« ElőzőTovább »
are at full liberty to send it, together with any remarks of your own, to the Editors of the Medical and Physical Journal. I remain, dear Sir,
Your obedient humble Servant, Mortlake, May 2, 1813. RICHARD HENRY KING.
About three weeks or a month ago, a girl in the poorhouse of the parish of Mortlake, who was supposed to have had the small-pox in her infancy, but concerning which I regret my not having been able to obtain any satisfactory particulars, sickened with that disease, and had it in a very favorable manner. As all the other inmates of the house had had either the small-pox or the cow-pox, I did not think it necessary to use any particular precautions in keeping this patient separate from them. On the 2,°;d of April, however, Thomas Waite, aged about nine years, who had been vaccinated in Salisbury-square when six weeks old, •was seized with rigor and shivering, followed by head-ache, pain in his back, and nausea. When I saw him, his pulse was very quick, and the tongue was covered with a brown fur. 24th. The fever had increased; he had passed a restless night, had been slightly delirious, and still complained of sickness at his stomach. It may be necessary to state, that he had taken an emetic the preceding evening, and a purgative medicine this morning, both of which had operated sufficiently. 25th. He had been delirious during the whole night, and his fever continued very high. In the course of this day an eruption appeared all over bim, resembling measles. 26th. From the appearance of the eruption this morning, there was now little doubt of its being small-pox of the most unfavorable kind. He had again been delirious during the night, and the fever had not at all decreased, but the vomiting had now subsided. From this period till the 29th, the disease continued its progress, daily assuming a more unfavorable aspect. The eruption consisted of minute, but very numerous vesicles, which, on the face, already showed a disposition to run into each other. 30th. On this morning, being the sixth day of the eruption, the constitutional symptoms had undergone a most favorable change. The fever had abated, the boy had passed a quiet night, and he expressed some inclination for food, which he had not previously done. The appearance of the eruption, however, was still by no means flattering. The vesicles continued small and flat: in the interstices between them, the skin was pale and shrunk, and there was not the least tendency to swelling in the face and eyes. Still, however, the general
appearances were such as led me to hope that the previous vaccination would exert a favorable influence, so as to arrest the further progress of this apparently alarming disease; and this opinion I did not hesitate to express to the attendants. May-lst. On this day my hopes were confirmed. Almost all the vesicles had dried up and turned brown in the course of the night; the boy had slept well, was perfectly free from fever, and his appetite for food had returned. From this time he continued to mend rapidly, and he is now (May 5th) as nearly welt as possible. On his face there is now very little appearance of the eruption remaining. I have not thought it necessary to give a regular detail of the treatment of this case during the progress of the disease. At the commencement, his stomach and bowels were cleared, the antiphlogistic regimen was adhered to during the eruptive fever, and for the last three or four days he had taken bark and wine very freely. About the fourth day of the eruption he was attacked with diarrhoea, and voided several copious, dark-colored, and very offensive stools.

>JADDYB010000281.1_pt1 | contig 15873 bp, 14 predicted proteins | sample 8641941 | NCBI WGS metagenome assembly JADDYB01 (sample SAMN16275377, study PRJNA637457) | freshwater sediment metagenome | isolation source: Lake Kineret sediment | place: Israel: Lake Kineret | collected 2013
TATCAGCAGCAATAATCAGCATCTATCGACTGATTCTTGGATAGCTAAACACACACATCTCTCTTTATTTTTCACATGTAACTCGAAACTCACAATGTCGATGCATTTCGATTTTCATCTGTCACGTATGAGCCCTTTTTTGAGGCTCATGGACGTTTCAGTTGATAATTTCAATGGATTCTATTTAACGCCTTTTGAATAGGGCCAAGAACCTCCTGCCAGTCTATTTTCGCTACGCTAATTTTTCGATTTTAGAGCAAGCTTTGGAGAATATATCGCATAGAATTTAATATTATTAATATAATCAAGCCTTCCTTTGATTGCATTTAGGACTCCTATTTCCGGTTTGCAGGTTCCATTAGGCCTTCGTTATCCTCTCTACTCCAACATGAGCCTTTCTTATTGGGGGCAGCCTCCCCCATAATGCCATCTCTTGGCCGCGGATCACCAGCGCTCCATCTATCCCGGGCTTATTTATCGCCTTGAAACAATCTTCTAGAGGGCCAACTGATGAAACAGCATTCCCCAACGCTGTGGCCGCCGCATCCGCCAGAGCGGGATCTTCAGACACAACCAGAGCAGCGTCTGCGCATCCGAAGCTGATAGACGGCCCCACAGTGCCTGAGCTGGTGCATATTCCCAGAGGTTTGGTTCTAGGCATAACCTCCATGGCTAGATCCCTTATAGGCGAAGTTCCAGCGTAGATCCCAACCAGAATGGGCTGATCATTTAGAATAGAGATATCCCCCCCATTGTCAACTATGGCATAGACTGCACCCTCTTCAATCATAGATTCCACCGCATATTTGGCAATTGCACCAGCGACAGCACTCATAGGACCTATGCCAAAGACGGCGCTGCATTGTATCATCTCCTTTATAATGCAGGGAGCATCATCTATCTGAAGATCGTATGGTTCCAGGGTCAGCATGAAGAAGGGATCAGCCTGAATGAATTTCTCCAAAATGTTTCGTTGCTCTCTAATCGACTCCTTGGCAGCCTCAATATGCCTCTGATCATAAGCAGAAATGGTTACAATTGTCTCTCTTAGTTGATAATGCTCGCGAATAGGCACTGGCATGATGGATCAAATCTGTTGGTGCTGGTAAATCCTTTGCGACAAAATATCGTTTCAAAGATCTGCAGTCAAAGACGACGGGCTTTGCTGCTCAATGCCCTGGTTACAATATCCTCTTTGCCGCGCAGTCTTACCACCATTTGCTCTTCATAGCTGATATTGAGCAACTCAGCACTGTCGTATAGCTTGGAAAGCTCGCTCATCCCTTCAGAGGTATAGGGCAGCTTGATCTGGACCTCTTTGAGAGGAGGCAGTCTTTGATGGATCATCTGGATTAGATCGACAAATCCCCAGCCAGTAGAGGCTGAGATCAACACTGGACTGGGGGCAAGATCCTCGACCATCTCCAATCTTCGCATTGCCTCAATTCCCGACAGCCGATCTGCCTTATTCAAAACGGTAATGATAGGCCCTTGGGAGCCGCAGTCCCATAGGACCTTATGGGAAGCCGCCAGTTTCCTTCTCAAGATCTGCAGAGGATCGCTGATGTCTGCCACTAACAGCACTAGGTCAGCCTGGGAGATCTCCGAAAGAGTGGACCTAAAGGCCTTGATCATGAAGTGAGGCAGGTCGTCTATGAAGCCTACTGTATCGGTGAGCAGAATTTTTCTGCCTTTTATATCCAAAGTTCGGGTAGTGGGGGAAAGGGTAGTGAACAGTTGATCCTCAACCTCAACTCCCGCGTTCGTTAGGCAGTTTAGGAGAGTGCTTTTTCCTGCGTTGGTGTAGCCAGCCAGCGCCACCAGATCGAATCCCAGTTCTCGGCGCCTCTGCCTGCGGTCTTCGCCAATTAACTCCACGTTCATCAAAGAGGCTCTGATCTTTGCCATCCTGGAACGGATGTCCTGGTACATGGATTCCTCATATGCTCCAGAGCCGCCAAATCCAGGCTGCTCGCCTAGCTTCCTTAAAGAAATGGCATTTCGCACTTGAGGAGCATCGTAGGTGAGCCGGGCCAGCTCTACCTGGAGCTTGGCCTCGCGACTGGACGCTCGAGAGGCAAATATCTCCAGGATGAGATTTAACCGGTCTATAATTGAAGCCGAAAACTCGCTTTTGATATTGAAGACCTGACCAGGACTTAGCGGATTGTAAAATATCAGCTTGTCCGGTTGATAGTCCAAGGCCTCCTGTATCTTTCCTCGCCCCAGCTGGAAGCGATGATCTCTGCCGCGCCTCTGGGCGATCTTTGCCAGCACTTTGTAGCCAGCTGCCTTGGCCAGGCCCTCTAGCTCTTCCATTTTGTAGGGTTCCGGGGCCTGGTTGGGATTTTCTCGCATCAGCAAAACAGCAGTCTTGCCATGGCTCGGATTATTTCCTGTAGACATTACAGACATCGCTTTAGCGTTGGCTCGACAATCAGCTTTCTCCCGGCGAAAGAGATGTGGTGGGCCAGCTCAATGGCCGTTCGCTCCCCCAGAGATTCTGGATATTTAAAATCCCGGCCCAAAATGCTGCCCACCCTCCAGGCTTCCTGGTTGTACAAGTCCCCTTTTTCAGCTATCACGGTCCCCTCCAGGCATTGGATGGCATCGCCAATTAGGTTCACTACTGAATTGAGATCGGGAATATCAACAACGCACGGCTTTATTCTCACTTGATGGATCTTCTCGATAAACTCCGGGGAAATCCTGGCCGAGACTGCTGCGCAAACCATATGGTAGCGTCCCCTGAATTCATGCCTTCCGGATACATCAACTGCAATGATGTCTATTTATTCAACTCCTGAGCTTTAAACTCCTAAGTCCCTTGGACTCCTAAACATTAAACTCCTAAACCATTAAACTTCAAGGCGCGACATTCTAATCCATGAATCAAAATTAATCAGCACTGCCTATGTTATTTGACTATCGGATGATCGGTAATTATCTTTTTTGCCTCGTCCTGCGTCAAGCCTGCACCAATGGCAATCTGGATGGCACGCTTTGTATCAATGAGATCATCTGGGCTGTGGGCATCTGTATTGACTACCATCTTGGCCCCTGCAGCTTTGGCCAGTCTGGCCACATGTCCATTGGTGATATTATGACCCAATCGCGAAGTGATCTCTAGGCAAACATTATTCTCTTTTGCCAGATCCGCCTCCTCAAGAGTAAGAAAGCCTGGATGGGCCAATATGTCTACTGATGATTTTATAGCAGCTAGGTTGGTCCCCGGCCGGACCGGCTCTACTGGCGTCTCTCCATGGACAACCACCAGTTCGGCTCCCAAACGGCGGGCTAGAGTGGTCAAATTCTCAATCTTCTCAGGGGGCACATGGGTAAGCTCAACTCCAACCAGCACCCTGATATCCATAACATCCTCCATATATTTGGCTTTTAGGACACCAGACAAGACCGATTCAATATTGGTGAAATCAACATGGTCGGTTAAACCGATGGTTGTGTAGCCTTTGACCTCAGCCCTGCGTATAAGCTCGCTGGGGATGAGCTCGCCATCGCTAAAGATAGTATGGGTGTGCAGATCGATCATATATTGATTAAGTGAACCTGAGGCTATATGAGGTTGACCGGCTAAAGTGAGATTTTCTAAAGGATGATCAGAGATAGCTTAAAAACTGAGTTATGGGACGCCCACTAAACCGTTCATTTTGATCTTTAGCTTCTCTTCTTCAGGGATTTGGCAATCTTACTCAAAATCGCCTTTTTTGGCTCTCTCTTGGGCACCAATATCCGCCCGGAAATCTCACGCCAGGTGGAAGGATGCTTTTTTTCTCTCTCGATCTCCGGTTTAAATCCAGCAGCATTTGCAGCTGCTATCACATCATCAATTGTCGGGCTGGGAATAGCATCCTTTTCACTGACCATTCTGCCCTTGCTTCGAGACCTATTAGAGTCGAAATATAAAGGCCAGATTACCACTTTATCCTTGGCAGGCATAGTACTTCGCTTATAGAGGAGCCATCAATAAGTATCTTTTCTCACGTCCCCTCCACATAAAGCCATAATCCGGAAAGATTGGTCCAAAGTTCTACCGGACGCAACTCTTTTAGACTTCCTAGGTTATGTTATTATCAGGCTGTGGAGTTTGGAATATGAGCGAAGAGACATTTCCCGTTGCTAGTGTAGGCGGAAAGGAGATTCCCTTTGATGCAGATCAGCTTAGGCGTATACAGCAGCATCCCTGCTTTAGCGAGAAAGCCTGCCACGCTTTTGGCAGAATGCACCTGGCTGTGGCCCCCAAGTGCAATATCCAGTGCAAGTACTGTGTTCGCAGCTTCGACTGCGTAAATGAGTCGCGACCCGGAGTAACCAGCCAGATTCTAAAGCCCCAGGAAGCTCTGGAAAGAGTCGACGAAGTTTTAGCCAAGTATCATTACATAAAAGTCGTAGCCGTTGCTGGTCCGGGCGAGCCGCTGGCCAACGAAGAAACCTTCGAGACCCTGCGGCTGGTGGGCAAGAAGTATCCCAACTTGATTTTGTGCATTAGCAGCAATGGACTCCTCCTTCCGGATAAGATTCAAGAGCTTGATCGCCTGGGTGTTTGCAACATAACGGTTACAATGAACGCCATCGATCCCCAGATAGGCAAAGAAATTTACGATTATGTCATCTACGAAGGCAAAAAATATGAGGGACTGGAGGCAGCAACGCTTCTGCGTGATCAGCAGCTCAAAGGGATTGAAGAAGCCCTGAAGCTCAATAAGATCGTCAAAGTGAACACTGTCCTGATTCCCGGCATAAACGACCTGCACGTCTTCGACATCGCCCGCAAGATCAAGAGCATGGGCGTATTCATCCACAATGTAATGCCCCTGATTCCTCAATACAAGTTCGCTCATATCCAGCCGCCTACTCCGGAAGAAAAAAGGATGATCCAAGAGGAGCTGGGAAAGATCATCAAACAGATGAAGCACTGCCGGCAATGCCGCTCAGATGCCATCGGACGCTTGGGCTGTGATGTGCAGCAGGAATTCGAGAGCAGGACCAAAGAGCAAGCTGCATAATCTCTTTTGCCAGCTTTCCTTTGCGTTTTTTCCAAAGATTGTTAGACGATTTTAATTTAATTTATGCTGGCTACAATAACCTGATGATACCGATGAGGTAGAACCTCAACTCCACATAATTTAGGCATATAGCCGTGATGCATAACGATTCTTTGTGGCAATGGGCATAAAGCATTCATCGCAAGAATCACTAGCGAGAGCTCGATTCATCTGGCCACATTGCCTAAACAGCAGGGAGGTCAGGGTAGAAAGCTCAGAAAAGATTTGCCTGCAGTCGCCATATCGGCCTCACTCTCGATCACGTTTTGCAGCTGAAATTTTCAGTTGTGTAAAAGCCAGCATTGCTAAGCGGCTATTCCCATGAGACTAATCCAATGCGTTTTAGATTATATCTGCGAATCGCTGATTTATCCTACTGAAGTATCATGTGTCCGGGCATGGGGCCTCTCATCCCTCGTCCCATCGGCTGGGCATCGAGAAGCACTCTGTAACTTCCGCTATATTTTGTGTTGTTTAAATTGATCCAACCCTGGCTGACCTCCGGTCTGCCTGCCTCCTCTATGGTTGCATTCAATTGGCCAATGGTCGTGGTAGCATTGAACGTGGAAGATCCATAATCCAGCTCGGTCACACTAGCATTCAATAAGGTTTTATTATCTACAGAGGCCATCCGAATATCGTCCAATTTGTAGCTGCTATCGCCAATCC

This boy has three or four brothers and sisters in the house, who were vaccinated at the same time with himself, and who, as well as all the other children, have hitherto escaped infection, unless, indeed, a slight indisposition of his elder .brother, William Waite, can be attributed to this cause. The mistress brought this boy to me on the 1st of May. He had been drooping for a day or two, complained of pain in his head and back, and had vomited once or twice. His whole body was now covered with an efflorescence exactly resembling the first appearance of the eruption in his brother Thomas; but this entirely disappeared on the following day, and he has continued perfectly well ever since. What is remarkable in this case is, that the boy complained of a severe pain on the spot where the vaccine matter had been inserted, and said he had felt it during the whole of the day preceding that on which I first saw him ; but this also ceased with the disappearance of the efflorescence.
From the girl who first had the small-pox, I was induced to inoculate a child whom I had previously vaccinated, but of whose security I had some doubts, owing to the vesicle being ruptured previous to the appearance of the areola. The arm inflamed and maturated, but there was no constitutional affection.
May (jth.—Since writing the inclosed, I have been informed by the mistress of the house that Elizabeth Waite was affected in a similar manner with her brother William, about the time that Thomas Waite first began to complain. She
F 2 complained complained for a couple of days of languor and loss of appetite. On the third day a rash appeared all over her, continued for two days, and then disappeared. As her indisposition was extremely slight, it was unfortunately not mentioned to me.
To the Editors of the Medical and Physical Journal,
I BEG leave to present for insertion in your Journal the following Case of Convulsions during Labor, which, by a prompt ana decisive mode of treatment, terminated very satisfactorily.
April 21st, I was requested to attend the wife of W. B.
of C > near this place, who had been in labor several